The (re-)introduction of compulsory voting laws and their abolishment has been a frequently debated political issue in Switzerland and many other democratic countries. In addition to the normative debate surrounding compulsory voting, there is also a positive literature discussing its political consequences. One of the key debates over compulsory voting involves its effects on overall turnout and how these additional voters have different policy preferences than the prior constituency which subsequently leads to more redistribution, higher spending for welfare and education, and higher public debts and tax rates.
To date, empirical research on the causal effects of compulsory voting has made limited progress, in large part due to methodological impediments. Existing studies have mostly relied on crude, cross-national comparisons. By exploiting a natural experiment, namely the introduction and subsequent abolishment of compulsory voting laws in selected Swiss cantons, we identify the causal effects of compulsory voting on turnout, welfare spending, tax rates, and public debts. We will collect a new, fine-grained database covering the above outcomes and their relevant predictors for all Swiss cantons from 1890-2000, to overcome the methodological problems.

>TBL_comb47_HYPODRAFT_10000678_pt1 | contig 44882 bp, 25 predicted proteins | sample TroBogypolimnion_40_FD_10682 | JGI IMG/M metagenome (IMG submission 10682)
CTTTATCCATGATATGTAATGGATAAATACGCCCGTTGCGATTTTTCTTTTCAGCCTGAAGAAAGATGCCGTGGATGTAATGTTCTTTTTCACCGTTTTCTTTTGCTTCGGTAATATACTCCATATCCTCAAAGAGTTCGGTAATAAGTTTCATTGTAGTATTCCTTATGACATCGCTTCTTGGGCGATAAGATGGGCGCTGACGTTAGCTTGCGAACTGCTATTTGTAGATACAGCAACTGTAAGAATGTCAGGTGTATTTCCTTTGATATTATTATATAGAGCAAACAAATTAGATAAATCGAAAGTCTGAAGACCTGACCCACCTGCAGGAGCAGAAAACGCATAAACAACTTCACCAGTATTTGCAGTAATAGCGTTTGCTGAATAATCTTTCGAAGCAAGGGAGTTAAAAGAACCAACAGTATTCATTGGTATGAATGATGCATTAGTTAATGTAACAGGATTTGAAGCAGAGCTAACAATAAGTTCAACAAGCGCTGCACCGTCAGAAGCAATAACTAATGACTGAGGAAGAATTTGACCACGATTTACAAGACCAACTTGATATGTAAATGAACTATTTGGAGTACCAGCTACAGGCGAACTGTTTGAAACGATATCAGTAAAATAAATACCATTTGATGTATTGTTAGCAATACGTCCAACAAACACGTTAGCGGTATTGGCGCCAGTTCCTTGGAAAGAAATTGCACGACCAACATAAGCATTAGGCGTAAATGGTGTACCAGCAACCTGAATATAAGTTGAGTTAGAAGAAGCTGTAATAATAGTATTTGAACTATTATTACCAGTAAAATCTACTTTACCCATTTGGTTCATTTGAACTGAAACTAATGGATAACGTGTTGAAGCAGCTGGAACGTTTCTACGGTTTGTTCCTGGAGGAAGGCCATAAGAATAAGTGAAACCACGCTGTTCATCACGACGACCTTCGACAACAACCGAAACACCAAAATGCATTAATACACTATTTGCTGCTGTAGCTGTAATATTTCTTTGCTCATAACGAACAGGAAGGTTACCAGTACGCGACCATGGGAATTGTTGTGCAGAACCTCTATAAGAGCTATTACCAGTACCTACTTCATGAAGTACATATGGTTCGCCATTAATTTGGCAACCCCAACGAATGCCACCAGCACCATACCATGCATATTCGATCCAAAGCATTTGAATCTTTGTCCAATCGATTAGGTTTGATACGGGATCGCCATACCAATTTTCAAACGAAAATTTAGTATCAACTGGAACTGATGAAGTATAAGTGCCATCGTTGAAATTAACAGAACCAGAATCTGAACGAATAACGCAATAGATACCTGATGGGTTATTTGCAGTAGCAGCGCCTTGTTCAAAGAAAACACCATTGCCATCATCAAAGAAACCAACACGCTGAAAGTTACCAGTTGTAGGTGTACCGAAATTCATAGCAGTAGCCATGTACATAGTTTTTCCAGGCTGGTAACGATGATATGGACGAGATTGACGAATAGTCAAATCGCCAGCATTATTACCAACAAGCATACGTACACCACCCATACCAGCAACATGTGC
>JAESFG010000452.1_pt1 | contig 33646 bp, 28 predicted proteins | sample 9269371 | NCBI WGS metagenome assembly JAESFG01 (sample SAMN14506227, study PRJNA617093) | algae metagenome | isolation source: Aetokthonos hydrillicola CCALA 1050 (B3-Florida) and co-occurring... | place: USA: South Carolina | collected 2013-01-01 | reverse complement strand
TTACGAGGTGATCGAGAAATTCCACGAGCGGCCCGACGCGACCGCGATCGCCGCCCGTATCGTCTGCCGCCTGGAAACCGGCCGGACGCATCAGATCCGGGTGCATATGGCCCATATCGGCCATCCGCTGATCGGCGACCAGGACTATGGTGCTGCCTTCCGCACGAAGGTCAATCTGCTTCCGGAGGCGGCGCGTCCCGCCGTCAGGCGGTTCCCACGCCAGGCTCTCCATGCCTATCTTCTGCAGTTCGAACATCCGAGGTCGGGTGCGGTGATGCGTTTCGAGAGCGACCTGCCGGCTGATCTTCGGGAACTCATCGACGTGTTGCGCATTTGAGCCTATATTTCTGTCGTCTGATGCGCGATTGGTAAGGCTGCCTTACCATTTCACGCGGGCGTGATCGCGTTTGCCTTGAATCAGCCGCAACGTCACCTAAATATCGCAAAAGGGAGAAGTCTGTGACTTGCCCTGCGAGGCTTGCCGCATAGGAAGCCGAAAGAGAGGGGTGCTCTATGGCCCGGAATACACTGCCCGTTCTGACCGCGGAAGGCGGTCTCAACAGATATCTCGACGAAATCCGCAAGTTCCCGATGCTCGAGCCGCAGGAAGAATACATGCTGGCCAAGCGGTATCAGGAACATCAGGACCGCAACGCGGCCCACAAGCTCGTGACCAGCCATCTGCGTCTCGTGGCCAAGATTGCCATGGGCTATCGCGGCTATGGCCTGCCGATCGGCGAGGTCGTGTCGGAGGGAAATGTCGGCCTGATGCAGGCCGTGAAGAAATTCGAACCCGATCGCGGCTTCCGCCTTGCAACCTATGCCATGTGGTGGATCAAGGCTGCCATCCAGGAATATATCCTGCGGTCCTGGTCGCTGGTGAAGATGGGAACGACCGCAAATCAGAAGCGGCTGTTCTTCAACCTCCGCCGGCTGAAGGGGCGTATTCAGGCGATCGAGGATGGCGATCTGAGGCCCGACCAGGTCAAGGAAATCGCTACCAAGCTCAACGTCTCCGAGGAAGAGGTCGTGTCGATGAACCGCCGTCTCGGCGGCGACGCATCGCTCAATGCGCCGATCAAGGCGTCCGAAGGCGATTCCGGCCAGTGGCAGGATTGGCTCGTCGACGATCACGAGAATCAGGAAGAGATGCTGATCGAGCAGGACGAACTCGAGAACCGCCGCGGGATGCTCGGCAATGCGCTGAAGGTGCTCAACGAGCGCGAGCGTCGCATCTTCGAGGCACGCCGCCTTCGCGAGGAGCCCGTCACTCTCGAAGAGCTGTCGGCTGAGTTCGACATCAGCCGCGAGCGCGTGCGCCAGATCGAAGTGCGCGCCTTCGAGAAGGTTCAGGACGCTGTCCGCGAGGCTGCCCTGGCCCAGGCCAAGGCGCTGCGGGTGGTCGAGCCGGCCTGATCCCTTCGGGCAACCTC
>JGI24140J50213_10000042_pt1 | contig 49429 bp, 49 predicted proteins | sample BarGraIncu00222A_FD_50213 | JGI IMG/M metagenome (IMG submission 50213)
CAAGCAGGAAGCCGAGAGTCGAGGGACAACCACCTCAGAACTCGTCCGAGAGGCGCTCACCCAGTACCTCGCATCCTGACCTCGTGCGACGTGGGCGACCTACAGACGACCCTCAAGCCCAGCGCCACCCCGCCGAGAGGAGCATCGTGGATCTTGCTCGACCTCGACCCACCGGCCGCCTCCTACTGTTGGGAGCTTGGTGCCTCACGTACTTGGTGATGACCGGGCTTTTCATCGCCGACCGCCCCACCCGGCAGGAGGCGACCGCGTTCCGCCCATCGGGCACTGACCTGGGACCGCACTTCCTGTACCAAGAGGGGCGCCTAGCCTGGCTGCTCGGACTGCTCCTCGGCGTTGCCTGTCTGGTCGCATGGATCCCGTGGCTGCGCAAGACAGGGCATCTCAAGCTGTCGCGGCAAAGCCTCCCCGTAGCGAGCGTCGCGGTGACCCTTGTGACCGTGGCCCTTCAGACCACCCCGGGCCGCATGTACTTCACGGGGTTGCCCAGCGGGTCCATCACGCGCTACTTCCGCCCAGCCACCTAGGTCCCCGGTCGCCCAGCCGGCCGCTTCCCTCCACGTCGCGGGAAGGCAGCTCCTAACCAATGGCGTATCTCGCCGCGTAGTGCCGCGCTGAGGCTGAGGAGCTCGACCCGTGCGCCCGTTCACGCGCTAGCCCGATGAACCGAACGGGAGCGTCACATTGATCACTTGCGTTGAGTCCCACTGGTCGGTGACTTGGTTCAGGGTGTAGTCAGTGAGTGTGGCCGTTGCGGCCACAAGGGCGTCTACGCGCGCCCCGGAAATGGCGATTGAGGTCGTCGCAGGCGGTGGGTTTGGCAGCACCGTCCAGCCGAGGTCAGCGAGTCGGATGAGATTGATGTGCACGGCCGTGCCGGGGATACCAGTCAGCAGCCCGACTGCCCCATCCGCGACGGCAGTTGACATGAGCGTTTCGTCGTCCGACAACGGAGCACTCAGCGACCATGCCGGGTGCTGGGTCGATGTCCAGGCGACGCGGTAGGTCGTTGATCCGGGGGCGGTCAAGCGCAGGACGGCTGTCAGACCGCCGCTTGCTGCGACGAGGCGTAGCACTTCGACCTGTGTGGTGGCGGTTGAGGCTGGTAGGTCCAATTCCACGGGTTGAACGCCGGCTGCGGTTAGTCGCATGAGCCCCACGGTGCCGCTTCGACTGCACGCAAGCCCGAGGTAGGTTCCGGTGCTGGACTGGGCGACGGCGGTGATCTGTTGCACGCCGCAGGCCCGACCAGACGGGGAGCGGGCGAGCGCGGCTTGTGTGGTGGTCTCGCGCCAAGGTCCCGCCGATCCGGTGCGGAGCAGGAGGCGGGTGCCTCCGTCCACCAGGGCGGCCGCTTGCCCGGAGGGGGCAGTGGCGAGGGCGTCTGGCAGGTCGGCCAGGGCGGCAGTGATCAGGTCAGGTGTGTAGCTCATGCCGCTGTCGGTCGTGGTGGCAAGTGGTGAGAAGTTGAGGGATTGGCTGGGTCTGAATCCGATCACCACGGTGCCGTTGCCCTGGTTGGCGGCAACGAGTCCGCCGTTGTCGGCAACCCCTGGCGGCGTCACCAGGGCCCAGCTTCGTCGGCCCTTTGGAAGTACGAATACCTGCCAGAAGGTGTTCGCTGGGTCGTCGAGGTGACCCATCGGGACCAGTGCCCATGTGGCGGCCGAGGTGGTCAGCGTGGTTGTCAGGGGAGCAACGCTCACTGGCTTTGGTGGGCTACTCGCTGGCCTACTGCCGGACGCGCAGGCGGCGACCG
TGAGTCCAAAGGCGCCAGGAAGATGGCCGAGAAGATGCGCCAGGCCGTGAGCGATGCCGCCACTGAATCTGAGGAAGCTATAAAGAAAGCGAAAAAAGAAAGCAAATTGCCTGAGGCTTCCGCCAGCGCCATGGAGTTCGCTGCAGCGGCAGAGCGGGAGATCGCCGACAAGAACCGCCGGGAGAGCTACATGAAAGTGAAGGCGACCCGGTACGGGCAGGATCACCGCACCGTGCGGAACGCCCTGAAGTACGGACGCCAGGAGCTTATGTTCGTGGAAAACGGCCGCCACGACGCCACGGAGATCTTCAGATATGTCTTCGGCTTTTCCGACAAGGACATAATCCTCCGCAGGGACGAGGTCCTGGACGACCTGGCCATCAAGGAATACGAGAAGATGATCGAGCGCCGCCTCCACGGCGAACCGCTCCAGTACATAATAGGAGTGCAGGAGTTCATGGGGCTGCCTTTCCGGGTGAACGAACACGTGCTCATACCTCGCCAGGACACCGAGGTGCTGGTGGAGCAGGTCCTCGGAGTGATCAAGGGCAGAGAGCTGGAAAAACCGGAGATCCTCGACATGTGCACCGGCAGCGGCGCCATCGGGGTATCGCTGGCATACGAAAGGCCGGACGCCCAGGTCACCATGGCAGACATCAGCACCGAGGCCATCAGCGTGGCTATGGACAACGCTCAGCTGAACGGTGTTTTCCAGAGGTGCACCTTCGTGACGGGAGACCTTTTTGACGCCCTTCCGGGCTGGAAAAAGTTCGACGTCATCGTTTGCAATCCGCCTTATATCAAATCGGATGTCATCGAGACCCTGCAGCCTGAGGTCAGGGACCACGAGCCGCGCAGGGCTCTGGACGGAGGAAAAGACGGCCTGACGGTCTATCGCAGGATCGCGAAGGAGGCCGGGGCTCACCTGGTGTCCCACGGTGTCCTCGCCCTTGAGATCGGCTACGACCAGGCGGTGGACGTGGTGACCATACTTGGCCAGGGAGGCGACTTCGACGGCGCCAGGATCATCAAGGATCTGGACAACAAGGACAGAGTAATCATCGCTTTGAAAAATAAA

Our project will make an important contribution to the understanding of the effects of political participation and compulsory voting on turnout and redistribution. Our study is theoretically significant, because our newly collected dataset will for the first time allow us to document and analyze the effects of compulsory voting using a credible, sub-national design. Our pilot results indicate that compulsory voting almost doubles turnout in federal election. Collecting additional canton- and municipal-level data across a long time-period is critical to pin down the potentially heterogeneous effects of compulsory voting. Our nuanced cross-cantonal comparisons will contribute to the core debates in the literature about the effects of compulsory voting on turnout, political collective action, redistribution, welfare spending, taxes, and public debts.